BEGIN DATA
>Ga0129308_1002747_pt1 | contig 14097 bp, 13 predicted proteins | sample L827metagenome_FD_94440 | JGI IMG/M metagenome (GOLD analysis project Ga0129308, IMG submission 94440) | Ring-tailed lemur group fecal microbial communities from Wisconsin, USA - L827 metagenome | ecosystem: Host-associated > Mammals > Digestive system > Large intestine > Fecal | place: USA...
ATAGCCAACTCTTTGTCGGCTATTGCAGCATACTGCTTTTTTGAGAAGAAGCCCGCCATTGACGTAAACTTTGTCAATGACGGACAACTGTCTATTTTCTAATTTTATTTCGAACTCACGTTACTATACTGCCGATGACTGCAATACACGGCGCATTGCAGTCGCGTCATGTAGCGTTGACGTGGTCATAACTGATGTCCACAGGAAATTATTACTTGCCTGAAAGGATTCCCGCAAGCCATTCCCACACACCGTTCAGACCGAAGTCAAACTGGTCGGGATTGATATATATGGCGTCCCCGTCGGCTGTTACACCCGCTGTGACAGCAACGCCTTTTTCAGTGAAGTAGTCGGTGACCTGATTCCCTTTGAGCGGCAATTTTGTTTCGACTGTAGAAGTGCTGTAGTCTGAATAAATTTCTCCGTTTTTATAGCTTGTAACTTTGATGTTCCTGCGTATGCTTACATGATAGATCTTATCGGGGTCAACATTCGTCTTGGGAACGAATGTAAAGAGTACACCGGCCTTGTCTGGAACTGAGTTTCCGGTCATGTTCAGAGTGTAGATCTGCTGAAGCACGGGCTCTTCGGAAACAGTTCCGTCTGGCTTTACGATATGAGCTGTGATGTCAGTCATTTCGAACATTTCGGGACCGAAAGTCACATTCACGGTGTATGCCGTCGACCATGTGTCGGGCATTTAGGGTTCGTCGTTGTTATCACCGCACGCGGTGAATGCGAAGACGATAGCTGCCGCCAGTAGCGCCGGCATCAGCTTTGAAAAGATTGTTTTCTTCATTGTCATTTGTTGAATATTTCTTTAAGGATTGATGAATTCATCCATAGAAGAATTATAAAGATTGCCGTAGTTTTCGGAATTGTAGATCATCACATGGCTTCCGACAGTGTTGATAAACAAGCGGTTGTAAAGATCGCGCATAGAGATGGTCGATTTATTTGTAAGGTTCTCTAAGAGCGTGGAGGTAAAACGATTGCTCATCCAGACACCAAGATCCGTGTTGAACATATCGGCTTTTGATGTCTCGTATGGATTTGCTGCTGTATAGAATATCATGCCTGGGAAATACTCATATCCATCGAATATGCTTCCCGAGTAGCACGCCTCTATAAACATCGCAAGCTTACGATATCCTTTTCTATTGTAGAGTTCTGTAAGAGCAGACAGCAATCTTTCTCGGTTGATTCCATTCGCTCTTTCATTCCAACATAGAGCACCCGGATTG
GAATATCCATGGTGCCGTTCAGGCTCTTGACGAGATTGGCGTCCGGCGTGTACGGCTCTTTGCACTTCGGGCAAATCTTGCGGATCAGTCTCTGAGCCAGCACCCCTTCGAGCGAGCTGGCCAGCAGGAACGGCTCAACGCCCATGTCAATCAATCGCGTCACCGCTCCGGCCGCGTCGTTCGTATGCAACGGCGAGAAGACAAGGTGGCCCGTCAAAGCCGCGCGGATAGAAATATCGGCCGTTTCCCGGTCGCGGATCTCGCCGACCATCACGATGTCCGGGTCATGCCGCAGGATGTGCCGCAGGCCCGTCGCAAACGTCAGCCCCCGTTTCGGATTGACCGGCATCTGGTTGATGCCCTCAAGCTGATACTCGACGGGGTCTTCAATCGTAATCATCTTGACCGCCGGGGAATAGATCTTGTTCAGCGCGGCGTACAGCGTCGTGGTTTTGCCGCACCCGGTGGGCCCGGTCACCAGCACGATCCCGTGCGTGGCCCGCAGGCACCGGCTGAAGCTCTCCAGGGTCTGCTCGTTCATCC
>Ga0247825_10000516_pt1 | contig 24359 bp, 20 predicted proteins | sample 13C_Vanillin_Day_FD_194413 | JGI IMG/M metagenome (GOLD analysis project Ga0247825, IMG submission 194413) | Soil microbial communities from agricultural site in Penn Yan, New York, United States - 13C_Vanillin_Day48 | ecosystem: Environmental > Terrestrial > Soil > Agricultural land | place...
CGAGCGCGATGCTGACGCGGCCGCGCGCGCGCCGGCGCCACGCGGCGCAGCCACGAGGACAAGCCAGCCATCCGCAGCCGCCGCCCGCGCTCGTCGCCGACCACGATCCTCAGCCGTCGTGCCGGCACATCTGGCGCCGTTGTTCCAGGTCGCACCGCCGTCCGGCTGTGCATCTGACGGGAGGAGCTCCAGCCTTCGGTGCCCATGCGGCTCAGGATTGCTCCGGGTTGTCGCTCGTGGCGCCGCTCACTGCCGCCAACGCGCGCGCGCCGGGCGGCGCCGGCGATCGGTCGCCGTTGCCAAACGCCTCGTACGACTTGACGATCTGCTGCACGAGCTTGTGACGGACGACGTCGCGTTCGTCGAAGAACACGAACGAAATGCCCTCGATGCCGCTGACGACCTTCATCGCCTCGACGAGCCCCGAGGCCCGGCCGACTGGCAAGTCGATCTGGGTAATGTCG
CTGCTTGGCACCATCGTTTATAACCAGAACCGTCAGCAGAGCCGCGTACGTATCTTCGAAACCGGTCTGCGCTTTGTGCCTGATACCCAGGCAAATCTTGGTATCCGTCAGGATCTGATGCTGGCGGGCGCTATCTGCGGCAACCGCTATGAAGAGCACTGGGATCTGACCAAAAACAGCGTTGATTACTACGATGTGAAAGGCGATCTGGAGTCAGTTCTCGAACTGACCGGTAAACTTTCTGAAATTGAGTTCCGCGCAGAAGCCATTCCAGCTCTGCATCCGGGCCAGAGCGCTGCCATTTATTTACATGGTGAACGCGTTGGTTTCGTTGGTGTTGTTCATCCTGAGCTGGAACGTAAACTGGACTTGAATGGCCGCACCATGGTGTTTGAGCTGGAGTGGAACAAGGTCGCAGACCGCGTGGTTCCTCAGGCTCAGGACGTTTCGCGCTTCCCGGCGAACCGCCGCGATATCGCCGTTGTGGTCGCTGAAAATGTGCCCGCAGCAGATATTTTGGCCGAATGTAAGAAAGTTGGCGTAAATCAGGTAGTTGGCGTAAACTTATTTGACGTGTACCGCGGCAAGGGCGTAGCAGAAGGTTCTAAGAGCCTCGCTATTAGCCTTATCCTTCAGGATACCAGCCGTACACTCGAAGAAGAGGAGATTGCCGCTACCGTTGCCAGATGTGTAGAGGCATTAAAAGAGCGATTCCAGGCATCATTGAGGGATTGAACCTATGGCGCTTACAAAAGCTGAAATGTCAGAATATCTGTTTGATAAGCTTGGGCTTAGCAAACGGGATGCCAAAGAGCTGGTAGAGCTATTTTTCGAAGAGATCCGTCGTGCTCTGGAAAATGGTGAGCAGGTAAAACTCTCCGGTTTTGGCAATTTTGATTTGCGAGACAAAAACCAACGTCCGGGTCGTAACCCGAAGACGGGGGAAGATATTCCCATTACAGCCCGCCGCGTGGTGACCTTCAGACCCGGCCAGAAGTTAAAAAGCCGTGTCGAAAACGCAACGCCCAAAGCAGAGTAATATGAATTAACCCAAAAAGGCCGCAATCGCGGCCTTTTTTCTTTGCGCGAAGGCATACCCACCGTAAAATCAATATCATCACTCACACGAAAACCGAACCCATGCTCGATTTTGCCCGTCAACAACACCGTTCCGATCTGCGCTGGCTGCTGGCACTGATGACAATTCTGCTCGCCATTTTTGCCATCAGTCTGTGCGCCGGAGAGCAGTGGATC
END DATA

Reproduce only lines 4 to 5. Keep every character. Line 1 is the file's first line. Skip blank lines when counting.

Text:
>Ga0247825_10000516_pt1 | contig 24359 bp, 20 predicted proteins | sample 13C_Vanillin_Day_FD_194413 | JGI IMG/M metagenome (GOLD analysis project Ga0247825, IMG submission 194413) | Soil microbial communities from agricultural site in Penn Yan, New York, United States - 13C_Vanillin_Day48 | ecosystem: Environmental > Terrestrial > Soil > Agricultural land | place...
CGAGCGCGATGCTGACGCGGCCGCGCGCGCGCCGGCGCCACGCGGCGCAGCCACGAGGACAAGCCAGCCATCCGCAGCCGCCGCCCGCGCTCGTCGCCGACCACGATCCTCAGCCGTCGTGCCGGCACATCTGGCGCCGTTGTTCCAGGTCGCACCGCCGTCCGGCTGTGCATCTGACGGGAGGAGCTCCAGCCTTCGGTGCCCATGCGGCTCAGGATTGCTCCGGGTTGTCGCTCGTGGCGCCGCTCACTGCCGCCAACGCGCGCGCGCCGGGCGGCGCCGGCGATCGGTCGCCGTTGCCAAACGCCTCGTACGACTTGACGATCTGCTGCACGAGCTTGTGACGGACGACGTCGCGTTCGTCGAAGAACACGAACGAAATGCCCTCGATGCCGCTGACGACCTTCATCGCCTCGACGAGCCCCGAGGCCCGGCCGACTGGCAAGTCGATCTGGGTAATGTCG